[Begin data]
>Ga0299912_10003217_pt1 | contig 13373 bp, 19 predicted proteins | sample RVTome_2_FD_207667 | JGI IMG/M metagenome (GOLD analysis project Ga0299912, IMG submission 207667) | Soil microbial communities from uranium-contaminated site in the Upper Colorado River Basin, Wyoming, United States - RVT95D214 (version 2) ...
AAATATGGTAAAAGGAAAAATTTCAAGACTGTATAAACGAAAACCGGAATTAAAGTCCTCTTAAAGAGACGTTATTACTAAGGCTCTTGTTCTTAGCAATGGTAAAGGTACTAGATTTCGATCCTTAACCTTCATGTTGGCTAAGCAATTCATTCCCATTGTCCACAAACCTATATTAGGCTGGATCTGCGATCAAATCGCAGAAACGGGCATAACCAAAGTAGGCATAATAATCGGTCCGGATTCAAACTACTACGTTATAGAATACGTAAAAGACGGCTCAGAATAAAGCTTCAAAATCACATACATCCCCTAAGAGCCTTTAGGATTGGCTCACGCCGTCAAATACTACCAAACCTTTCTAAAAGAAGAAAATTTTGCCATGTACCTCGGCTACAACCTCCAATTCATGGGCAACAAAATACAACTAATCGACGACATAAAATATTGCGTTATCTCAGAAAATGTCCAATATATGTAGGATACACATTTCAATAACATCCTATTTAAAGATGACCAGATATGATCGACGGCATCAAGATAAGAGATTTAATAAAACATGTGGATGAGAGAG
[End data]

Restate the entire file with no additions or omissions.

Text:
>Ga0299912_10003217_pt1 | contig 13373 bp, 19 predicted proteins | sample RVTome_2_FD_207667 | JGI IMG/M metagenome (GOLD analysis project Ga0299912, IMG submission 207667) | Soil microbial communities from uranium-contaminated site in the Upper Colorado River Basin, Wyoming, United States - RVT95D214 (version 2) ...
AAATATGGTAAAAGGAAAAATTTCAAGACTGTATAAACGAAAACCGGAATTAAAGTCCTCTTAAAGAGACGTTATTACTAAGGCTCTTGTTCTTAGCAATGGTAAAGGTACTAGATTTCGATCCTTAACCTTCATGTTGGCTAAGCAATTCATTCCCATTGTCCACAAACCTATATTAGGCTGGATCTGCGATCAAATCGCAGAAACGGGCATAACCAAAGTAGGCATAATAATCGGTCCGGATTCAAACTACTACGTTATAGAATACGTAAAAGACGGCTCAGAATAAAGCTTCAAAATCACATACATCCCCTAAGAGCCTTTAGGATTGGCTCACGCCGTCAAATACTACCAAACCTTTCTAAAAGAAGAAAATTTTGCCATGTACCTCGGCTACAACCTCCAATTCATGGGCAACAAAATACAACTAATCGACGACATAAAATATTGCGTTATCTCAGAAAATGTCCAATATATGTAGGATACACATTTCAATAACATCCTATTTAAAGATGACCAGATATGATCGACGGCATCAAGATAAGAGATTTAATAAAACATGTGGATGAGAGAG